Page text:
But things did not work out as we hoped. When, a year or so later, Jane and I, returning from an excursion to Switzerland, visited him in Paris, we found him in a state of profound discontent. The apartment was bleakly elegant in the polished French way. He was doing no effective work, he was thin and ailing, and he complained bitterly that his pseudo mother-in-law, who was in complete control of his domestic affairs, was starving him. The sight of us stirred him to an unwonted Anglo-mania, a stomachic nostalgia, and presently he fled to us in England. An old school friend of his, Henry Hick, a New Romney doctor, of whom I shall have a word or so to say later, came over to look at him, and declared he was indeed starved, and Jane set to work and fed him up - weighing him carefully at regular intervals - with marvellous results.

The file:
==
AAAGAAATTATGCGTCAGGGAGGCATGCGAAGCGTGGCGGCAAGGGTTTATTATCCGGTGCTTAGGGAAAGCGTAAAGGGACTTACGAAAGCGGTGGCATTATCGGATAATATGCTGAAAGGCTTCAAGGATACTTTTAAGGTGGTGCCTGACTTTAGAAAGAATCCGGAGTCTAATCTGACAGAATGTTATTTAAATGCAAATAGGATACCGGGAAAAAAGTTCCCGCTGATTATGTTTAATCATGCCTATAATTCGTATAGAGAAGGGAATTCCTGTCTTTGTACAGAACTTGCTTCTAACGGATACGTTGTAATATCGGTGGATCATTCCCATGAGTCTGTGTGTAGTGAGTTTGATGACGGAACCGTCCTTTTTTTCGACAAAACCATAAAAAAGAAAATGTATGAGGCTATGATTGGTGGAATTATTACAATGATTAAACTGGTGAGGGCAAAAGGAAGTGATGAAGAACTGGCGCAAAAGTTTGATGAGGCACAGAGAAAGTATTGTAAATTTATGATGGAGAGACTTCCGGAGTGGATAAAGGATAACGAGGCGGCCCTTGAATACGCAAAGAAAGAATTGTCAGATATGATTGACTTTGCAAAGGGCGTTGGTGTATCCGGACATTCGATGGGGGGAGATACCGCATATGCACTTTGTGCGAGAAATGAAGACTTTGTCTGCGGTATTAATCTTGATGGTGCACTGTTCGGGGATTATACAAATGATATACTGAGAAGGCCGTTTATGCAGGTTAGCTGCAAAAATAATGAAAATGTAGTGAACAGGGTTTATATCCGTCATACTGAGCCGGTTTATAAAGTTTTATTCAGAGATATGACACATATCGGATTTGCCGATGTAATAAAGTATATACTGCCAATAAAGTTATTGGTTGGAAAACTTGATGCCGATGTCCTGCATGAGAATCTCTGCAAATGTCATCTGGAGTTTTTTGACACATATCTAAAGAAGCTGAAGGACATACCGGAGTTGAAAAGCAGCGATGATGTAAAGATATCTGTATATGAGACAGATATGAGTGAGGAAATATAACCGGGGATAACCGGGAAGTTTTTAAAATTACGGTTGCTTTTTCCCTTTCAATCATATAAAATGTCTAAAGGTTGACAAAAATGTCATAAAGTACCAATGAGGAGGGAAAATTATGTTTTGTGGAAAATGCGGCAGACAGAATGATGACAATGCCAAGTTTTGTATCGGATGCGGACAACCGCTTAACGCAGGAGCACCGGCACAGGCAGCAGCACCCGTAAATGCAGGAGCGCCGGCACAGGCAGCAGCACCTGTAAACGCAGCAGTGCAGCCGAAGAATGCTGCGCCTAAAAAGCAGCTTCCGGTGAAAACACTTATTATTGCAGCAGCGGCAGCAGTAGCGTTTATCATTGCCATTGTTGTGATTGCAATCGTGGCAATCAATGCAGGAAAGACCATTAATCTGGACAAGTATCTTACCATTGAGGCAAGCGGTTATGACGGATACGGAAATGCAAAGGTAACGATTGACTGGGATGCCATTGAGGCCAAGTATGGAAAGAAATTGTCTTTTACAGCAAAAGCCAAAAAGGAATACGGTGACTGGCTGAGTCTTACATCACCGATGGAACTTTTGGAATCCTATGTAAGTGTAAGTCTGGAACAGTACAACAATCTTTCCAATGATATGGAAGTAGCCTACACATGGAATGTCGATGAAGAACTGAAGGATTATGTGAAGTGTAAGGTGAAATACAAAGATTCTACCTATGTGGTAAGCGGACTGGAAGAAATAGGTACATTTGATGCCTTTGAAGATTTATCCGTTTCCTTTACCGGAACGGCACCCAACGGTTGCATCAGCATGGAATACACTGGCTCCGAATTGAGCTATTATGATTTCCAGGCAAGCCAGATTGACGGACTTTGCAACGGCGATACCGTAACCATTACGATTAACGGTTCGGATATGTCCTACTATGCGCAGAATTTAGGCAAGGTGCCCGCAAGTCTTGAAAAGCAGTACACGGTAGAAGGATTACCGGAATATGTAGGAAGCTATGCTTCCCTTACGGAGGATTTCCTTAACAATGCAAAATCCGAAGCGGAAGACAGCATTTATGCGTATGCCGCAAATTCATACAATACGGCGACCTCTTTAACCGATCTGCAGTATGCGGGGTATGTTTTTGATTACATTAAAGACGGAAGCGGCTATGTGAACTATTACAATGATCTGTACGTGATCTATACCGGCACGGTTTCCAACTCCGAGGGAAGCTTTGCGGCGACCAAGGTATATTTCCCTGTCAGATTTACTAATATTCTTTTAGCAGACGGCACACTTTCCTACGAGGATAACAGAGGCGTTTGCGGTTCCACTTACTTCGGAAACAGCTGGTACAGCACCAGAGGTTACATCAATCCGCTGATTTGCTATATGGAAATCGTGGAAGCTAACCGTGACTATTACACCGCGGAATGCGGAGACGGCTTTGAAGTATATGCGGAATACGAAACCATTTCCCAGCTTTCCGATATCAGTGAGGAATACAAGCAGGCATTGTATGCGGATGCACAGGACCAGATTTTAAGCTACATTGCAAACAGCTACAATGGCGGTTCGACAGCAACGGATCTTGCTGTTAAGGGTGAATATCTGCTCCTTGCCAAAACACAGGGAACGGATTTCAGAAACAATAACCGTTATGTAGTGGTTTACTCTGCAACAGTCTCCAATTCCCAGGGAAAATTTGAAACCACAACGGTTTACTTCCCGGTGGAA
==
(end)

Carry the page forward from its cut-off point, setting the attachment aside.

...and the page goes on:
I was glad to have him in our house, but it carried a penalty. For suddenly Th&3233;rèse began to write me long, long, wonderfully phrased letters - on thin paper and crossed - informing me that she could not bring herself to write to him directly and demanding my intervention. I had still to realize the peculiar Latin capacity for making copious infusions of simple situations. Presently when Gissing went off for some days to Hick, he too began to write at Th&3233;rèse to me - long letters in his small fine handwriting.